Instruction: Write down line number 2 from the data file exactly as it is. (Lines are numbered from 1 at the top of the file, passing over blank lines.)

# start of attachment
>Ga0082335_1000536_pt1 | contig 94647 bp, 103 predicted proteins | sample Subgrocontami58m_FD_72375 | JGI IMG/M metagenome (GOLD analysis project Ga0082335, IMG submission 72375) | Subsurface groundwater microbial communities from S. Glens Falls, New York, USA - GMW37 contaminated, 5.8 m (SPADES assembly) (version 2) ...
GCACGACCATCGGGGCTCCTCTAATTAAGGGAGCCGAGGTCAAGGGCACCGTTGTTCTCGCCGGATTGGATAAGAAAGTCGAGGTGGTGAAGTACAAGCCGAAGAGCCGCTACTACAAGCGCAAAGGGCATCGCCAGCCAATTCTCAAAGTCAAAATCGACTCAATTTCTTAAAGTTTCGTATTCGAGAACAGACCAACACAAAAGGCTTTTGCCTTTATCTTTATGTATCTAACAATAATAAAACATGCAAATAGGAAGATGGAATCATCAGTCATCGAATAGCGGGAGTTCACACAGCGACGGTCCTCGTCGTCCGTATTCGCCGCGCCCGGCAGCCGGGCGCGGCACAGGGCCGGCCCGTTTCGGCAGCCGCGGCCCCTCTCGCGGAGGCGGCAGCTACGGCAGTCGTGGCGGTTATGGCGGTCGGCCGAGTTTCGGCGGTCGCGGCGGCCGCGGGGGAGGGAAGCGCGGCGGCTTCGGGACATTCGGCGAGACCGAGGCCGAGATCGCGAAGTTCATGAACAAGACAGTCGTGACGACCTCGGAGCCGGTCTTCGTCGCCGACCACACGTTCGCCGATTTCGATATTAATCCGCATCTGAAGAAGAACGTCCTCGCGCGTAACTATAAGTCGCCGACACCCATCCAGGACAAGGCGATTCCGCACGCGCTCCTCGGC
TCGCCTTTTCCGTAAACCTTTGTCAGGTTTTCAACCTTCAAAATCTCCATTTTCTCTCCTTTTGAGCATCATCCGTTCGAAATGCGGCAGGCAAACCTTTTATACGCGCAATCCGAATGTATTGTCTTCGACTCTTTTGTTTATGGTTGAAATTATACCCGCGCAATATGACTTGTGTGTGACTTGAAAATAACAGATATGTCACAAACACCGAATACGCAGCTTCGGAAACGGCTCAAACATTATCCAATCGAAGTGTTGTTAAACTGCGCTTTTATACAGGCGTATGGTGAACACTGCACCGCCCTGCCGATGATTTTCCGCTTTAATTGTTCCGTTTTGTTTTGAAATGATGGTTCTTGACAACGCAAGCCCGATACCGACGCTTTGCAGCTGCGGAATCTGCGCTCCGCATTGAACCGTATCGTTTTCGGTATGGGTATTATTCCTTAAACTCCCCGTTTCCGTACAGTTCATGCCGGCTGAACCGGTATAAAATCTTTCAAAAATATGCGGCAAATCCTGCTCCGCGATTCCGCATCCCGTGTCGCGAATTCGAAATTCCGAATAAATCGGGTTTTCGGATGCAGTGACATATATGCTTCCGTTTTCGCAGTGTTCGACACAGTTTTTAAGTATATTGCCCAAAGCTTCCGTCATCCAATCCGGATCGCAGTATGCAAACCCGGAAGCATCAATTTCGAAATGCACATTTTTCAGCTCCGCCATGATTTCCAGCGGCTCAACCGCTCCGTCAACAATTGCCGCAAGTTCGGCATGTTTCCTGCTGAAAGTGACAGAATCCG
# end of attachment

GCACGACCATCGGGGCTCCTCTAATTAAGGGAGCCGAGGTCAAGGGCACCGTTGTTCTCGCCGGATTGGATAAGAAAGTCGAGGTGGTGAAGTACAAGCCGAAGAGCCGCTACTACAAGCGCAAAGGGCATCGCCAGCCAATTCTCAAAGTCAAAATCGACTCAATTTCTTAAAGTTTCGTATTCGAGAACAGACCAACACAAAAGGCTTTTGCCTTTATCTTTATGTATCTAACAATAATAAAACATGCAAATAGGAAGATGGAATCATCAGTCATCGAATAGCGGGAGTTCACACAGCGACGGTCCTCGTCGTCCGTATTCGCCGCGCCCGGCAGCCGGGCGCGGCACAGGGCCGGCCCGTTTCGGCAGCCGCGGCCCCTCTCGCGGAGGCGGCAGCTACGGCAGTCGTGGCGGTTATGGCGGTCGGCCGAGTTTCGGCGGTCGCGGCGGCCGCGGGGGAGGGAAGCGCGGCGGCTTCGGGACATTCGGCGAGACCGAGGCCGAGATCGCGAAGTTCATGAACAAGACAGTCGTGACGACCTCGGAGCCGGTCTTCGTCGCCGACCACACGTTCGCCGATTTCGATATTAATCCGCATCTGAAGAAGAACGTCCTCGCGCGTAACTATAAGTCGCCGACACCCATCCAGGACAAGGCGATTCCGCACGCGCTCCTCGGC